Forum Login

Changing Perspective

By: Peter Cox

There are many factors that play into the success or failure of a photograph – the subject matter, the time of day and weather conditions to name but a few. One of the less obvious of these is perspective. Perspective has a huge effect on our compositions, but it's something that many photographers don't give a lot of consideration to.

There are many ways to alter perspective – shooting from unusual angles, getting higher or lower being some obvious examples. What I'll be focusing on here is the use of different focal lengths along with specific framing to achieve different results.

The Dark Hedges, Antrim
Canon EOS 5D Mk. II, EF 70-200 f/2.8 IS @ 200mm
f/16, 1/2 @ ISO 100


What is Perspective, Anyway?

The definition that we're interested is this:

perspective: the appearance of objects relative to each other, determined by their distance from the viewer.

The important thing to remember about perspective is that as objects get further away, they appear smaller. This much is obvious. What's less obvious is that as objects get further away, the apparent distance between them decreases too.

For example, if you have a person standing two feet in front of you, and another person twenty feet behind them, there is a great apparent distance between the two. Now go back two hundred feet and look again - the apparent distance between the two people has shrunk and they appear closer together.

Now, take a look at the photograph above. It was shot with a telephoto lens, and you can see that the scene appears relatively flat - the apparent distance between the individual trees has been compressed and it creates the illusion that the trees are planted virtually one on top of the other. The goal here was to concentrate the constricted and vaguely menacing feeling that this location creates.

Now, examine the photograph below. It is of the same scene shot from exactly the same spot, but with a wide-angle lens. You can see it has a completely different effect - the space seems much more open and a lot of the image comprises empty space between the trees.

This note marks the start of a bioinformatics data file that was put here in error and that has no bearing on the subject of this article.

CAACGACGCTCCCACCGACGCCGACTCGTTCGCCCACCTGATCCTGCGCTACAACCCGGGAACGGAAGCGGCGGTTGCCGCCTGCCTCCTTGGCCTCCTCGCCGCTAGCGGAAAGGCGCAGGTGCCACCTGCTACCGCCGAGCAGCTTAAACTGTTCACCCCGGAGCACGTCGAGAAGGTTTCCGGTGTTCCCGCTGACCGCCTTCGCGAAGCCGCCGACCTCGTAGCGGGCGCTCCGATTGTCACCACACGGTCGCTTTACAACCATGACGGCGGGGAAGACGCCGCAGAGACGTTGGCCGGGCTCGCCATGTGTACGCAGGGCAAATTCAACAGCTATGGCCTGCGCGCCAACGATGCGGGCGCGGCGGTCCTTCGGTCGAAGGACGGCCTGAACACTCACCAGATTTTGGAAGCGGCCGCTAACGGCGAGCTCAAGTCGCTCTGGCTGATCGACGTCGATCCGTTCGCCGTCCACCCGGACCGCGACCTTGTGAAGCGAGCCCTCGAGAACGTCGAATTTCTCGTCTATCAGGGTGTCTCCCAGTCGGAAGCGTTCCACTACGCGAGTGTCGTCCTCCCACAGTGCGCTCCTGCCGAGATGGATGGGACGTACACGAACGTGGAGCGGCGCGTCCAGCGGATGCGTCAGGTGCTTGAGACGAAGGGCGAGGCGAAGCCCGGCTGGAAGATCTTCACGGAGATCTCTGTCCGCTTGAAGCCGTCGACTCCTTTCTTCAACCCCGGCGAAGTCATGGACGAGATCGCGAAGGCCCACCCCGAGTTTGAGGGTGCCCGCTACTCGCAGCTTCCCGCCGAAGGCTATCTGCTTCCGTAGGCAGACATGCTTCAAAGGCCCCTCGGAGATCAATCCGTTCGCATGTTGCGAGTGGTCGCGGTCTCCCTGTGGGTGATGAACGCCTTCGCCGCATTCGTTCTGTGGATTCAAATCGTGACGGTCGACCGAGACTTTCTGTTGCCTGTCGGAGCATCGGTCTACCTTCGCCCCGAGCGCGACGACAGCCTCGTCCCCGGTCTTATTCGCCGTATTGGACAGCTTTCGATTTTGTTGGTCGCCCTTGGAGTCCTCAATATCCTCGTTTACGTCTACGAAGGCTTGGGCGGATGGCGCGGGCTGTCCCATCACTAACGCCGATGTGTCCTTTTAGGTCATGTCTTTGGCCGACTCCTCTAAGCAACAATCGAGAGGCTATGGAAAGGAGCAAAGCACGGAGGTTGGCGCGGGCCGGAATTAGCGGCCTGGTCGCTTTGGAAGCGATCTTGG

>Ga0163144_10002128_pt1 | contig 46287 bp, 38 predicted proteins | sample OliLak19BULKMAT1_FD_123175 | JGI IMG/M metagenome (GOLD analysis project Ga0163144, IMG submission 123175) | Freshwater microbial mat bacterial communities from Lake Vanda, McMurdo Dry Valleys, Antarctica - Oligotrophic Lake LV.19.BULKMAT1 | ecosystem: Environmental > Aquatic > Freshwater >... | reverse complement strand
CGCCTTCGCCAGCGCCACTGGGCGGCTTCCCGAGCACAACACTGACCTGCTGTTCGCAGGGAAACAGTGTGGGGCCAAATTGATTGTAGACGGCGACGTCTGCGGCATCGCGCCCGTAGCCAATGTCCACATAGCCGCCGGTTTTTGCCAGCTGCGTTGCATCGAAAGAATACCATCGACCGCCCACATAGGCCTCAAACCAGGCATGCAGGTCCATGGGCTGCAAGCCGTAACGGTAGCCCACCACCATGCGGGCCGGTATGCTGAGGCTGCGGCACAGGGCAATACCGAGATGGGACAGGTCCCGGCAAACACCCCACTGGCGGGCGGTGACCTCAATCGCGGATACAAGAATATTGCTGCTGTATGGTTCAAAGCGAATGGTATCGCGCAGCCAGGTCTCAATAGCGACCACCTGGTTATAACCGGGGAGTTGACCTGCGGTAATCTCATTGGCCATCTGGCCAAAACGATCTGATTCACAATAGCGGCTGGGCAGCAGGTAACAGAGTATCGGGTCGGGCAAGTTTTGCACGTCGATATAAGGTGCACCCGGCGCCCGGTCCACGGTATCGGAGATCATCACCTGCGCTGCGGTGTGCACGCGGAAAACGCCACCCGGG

Canon EOS 5D Mk. II, EF 24-70 f/2.8 @ 24mm
f/16, 1/2 @ ISO 100

The area bounded by the red box is shown below as a roughly 50% crop:

You'll notice that the crop is identical to the telephoto image. Tonal differences are due to the fact that the crop hasn't received the same postprocessing, plus there is flare in this image from the large bright areas to the sides of the original frame.


What Does All This Tell Us?

Firstly, by comparing the crop with the original telephoto shot, you can see that the lens itself doesn't change the content of the scene. A telephoto lens merely gives a narrow angle of view which means (generally) that what it 'sees' is in the distance and thus the objects in the frame have less apparent distance between them.

Conversely, the wide angle lens 'sees' more of the scene and therefore it includes objects which are closer to the camera. Thus the apparent distance between the foreground and background is greater.


How and When?

Generally, when you want to convey a sense of space or vastness in the photograph, a wide-angle lens is the way to go. Include something in the near foreground to give you the effect you want.

If you want to make a scene more abstract, use a telephoto to flatten the perspective. Together with good design, this will emphasise the graphic nature of the elements in the composition.


Some Examples

In the image below, I wanted to convey two things - the barrenness of the landscape as well as its vastness. An ultra-wide angle lens and a low viewpoint (bringing the foreground rocks very close to the lens) achieved that.


Bláfell, Iceland
Canon EOS 5D, EF 24-70 f/2.8 @ 24mm
f/16, 1/2 @ ISO 100

An example of using perspective compression to good effect is this image:

Skeletal Trees, Williamstown, MA
Canon EOS 5D, EF 100-400mm @ 310mm
f/13, Multiple Exposures @ ISO 100

The reason for using the long lens here was to make the background trees appear as a solid wall behind the foreground birches. This enhances the abstract nature of the image.


In Conclusion

Many photographers regard the different focal length merely in terms of the angle of view – using a wide-angle lens to take in more of a scene and a telephoto as a way to get closer to some distant object without walking closer. It pays to remember that they have more of an effect than that.

August, 2009


Peter Cox is a landscape photographer and educator living in the beautiful south-west of Ireland. He offers a variety of photography workshops, from ten-day touring workshops of Ireland to shorter, two-day courses. For more of his work, you can visit his website at:


Filed Under:  

show page metadata

Concepts: Focal length, Telephoto lens, Wide-angle lens, Photography, Angle of view, Normal lens, Photographic lens, Perspective distortion

Entities: Canon, Ireland, Iceland, EF, Michael Reichmann, Peter Cox

Tags: apparent distance, telephoto, wide-angle lens, Canon EOS 5D, different focal length, image, telephoto lens, photograph, great apparent distance, crop, eos 5d mk, wide angle lens, ultra-wide angle lens, original telephoto shot, large bright areas, ten-day touring workshops, telephoto image, obvious examples, long lens, huge effect, space, unusual angles, subject matter, important thing, foreground birches, foreground rocks, narrow angle, Dark Hedges, weather conditions, perspective compression, different results, red box, Tonal differences, different effect, individual trees, good effect, distant object, Many photographers, Peter Cox, low viewpoint